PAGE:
IMC members focused more on performing research than development. Approximately 70% of their in-house R&D expenditures were applied toward research, while the rest of the sector spent a similar share on experimental development instead.

Figure 12 Nature of R&D, 2018

Data table for Figure 12 

R&D pharmaceutical sector
Research: 53.8%
Experimental development: 46.2%

IMC members Research: 70.2%
Experimental development: 29.8%

Rest of sector Research: 28.7%
Experimental development: 71.3%
Source: Statistics Canada, custom tabulation, Survey of Research and Development in Canadian Industry, reference year 2018

3.2.3 Outsourced R&D expenditures

Canadian hospitals and universities major recipients of outsourced research and development

In addition to their in-house expenditures, IMC members outsourced a total of $538 million of R&D, or 11.5% of total outsourced spending by business enterprises in Canada, in 2018.

IMC Members favoured outsourcing within Canada, with domestic recipients making up two-thirds of outsourced expenditures, while the rest of the R&D pharmaceutical sector mostly outsourced abroad. 

Figure 13 Share of expenditures for outsourced R&D, 2018

Data table for Figure 13 

R&D pharmaceutical sector
In Canada: 47.1%
Outside Canada: 52.9%

IMC members
In Canada: 65.1%
Outside Canada: 34.9%

Rest of sector
In Canada: 23.3%
Outside Canada: 76.7%
Source: Statistics Canada, custom tabulation, Survey of Research and Development in Canadian Industry, reference year 2018

IMC members had significant outsourcing partnerships with Canadian hospitals and universities. 90% of the $144 million in R&D outsourced to Canadian hospitals and universities by R&D pharmaceutical companies came from IMC members.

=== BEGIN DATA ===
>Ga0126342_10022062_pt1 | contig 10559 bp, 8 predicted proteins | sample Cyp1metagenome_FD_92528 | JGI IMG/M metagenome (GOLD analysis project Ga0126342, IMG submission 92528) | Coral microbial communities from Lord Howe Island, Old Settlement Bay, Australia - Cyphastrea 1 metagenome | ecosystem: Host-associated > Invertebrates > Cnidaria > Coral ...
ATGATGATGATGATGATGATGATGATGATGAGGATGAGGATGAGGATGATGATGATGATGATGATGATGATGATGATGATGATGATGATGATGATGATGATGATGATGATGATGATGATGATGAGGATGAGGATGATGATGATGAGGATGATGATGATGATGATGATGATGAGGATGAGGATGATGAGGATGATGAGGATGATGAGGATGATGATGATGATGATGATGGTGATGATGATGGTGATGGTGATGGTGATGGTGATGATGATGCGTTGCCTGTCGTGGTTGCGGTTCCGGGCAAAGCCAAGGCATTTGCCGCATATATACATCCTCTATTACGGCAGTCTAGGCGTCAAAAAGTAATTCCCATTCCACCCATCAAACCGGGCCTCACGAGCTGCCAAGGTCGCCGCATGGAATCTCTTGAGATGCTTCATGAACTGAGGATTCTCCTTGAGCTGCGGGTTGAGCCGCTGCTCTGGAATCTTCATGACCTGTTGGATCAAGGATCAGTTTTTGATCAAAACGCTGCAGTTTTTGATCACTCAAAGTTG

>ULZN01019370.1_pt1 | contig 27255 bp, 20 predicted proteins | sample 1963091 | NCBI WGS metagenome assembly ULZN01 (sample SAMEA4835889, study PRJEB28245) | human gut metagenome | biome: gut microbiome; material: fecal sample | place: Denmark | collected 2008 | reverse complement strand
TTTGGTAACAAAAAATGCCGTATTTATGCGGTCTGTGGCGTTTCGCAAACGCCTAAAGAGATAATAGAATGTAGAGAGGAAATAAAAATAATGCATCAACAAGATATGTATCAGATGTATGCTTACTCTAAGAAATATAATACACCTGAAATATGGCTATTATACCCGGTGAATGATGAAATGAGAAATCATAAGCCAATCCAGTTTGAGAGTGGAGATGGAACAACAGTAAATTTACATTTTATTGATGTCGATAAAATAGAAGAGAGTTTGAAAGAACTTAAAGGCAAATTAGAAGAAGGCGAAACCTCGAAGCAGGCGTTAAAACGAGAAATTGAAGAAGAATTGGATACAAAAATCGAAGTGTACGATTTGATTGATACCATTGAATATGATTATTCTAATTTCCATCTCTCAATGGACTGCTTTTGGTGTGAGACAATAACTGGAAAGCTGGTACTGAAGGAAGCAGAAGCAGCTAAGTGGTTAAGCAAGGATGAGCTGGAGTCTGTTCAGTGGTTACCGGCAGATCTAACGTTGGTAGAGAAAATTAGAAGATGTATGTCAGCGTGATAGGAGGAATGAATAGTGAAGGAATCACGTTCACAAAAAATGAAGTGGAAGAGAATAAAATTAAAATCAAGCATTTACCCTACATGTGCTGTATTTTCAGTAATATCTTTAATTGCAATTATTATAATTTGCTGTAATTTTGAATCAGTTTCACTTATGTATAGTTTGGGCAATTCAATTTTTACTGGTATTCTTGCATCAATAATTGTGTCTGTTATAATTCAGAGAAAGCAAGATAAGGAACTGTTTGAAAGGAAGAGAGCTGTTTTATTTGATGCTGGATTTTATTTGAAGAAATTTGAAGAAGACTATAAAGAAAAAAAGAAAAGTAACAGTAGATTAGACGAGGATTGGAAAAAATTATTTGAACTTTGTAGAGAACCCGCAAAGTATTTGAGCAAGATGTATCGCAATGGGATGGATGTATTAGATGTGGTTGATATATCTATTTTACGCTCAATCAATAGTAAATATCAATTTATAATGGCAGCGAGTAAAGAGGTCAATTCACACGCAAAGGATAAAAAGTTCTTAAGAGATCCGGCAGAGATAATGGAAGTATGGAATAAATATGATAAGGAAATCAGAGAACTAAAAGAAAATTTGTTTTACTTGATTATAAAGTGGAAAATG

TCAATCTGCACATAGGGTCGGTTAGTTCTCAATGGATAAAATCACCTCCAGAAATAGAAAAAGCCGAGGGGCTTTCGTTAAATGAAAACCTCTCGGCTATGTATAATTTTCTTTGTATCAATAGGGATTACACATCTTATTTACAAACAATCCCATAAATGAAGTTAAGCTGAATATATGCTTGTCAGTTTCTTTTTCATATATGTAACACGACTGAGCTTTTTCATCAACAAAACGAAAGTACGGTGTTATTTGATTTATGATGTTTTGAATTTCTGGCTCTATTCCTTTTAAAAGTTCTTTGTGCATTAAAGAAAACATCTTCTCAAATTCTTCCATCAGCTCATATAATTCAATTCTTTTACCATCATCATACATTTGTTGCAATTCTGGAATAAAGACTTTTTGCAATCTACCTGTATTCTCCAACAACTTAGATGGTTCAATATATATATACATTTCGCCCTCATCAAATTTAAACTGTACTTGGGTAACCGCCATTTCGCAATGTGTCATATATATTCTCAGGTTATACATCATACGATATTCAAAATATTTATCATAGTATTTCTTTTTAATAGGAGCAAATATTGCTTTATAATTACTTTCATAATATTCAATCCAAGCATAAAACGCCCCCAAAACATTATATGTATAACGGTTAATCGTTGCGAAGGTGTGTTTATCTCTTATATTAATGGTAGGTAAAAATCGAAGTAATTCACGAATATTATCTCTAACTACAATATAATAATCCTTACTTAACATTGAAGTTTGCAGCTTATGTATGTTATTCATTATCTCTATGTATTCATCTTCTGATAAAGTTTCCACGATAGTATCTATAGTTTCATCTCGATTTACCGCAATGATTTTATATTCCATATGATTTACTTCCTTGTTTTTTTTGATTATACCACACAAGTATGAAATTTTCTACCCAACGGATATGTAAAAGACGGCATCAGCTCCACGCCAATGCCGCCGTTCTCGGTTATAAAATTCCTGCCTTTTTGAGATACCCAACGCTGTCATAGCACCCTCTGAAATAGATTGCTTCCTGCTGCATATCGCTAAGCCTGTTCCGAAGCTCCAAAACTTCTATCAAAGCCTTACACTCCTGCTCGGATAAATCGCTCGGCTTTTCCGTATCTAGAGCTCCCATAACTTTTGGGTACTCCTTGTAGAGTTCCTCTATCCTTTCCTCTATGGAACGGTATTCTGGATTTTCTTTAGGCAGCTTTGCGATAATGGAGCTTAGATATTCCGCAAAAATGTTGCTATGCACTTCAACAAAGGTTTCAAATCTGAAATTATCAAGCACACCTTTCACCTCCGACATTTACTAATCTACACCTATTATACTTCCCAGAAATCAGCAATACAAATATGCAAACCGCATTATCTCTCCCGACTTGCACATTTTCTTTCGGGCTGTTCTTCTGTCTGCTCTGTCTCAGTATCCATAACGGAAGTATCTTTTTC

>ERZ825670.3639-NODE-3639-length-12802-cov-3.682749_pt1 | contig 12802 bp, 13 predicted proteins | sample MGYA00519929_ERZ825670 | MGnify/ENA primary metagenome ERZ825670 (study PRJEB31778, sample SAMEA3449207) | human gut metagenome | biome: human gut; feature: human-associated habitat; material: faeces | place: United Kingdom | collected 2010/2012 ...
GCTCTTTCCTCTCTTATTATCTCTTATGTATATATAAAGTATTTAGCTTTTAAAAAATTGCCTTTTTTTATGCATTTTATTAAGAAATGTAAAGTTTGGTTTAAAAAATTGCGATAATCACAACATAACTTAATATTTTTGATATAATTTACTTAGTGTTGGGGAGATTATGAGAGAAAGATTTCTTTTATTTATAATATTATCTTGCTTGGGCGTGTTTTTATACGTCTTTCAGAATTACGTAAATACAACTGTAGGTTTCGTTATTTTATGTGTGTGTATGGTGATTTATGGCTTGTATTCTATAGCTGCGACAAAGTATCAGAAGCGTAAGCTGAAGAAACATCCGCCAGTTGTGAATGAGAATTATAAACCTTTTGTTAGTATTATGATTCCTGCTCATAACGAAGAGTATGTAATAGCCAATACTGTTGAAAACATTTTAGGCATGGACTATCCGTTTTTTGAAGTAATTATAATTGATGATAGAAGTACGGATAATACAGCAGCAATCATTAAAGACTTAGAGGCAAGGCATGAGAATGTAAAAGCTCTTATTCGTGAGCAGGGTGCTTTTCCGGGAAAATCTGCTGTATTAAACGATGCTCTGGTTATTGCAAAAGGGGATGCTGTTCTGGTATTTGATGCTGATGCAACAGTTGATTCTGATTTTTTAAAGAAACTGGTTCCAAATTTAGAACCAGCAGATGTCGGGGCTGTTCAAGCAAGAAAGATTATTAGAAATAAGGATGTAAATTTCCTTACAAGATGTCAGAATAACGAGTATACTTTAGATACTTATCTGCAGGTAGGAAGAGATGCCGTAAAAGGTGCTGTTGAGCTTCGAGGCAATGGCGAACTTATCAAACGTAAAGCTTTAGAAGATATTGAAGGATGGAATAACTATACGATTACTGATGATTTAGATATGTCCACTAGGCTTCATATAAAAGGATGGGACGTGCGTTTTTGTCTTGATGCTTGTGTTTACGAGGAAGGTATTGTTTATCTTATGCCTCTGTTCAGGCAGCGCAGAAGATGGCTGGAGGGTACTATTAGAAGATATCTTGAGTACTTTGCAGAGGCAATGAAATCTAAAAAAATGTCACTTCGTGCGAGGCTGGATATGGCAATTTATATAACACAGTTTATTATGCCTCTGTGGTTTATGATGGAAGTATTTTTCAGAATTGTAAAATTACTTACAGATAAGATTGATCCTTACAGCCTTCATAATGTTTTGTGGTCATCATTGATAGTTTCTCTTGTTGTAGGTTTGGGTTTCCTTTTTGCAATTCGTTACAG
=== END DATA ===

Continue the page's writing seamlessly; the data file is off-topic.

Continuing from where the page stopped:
Figure 14 Expenditures for outsourced R&D by sector and location of recipient, 2018

Data table for Figure 14 

Foreign recipients
IMC members: $188 M
Rest of the sector: $312 M

Canadian businesses
IMC members: $157 M
Rest of the sector: $59 M

Canadian hospitals and universities
IMC members: $132 M
Rest of the sector: $12 M

All other Canadian recipients
IMC members: $62 M
Rest of the sector: $25 M
Source: Statistics Canada, custom tabulation, Survey of Research and Development in Canadian Industry, reference year 2018

3.2.4 SR&ED eligible R&D expenditures

Members claimed majority of R&D work under the SR&ED Program

Under the SR&ED Program, IMC members claimed $360 million worth of in-house R&D work, as well as $304 million of outsourced R&D within Canada. Similar to the sector as a whole, IMC members claimed most of their outsourced R&D work conducted in Canada (86.6%), but submitted a lower share of their own in-house R&D expenditures (57.8%) for tax credit purposes. Almost all IMC members that reported conducting R&D in 2018 submitted claims for at least a portion of their in-house and outsourced  R&D expenditures.

4. Limitations

This study examines the economic footprint of the research and development pharmaceutical sector within Canada in 2018 using a wide variety of data, including value added, employment, research and development activities, financial statistics and international trade.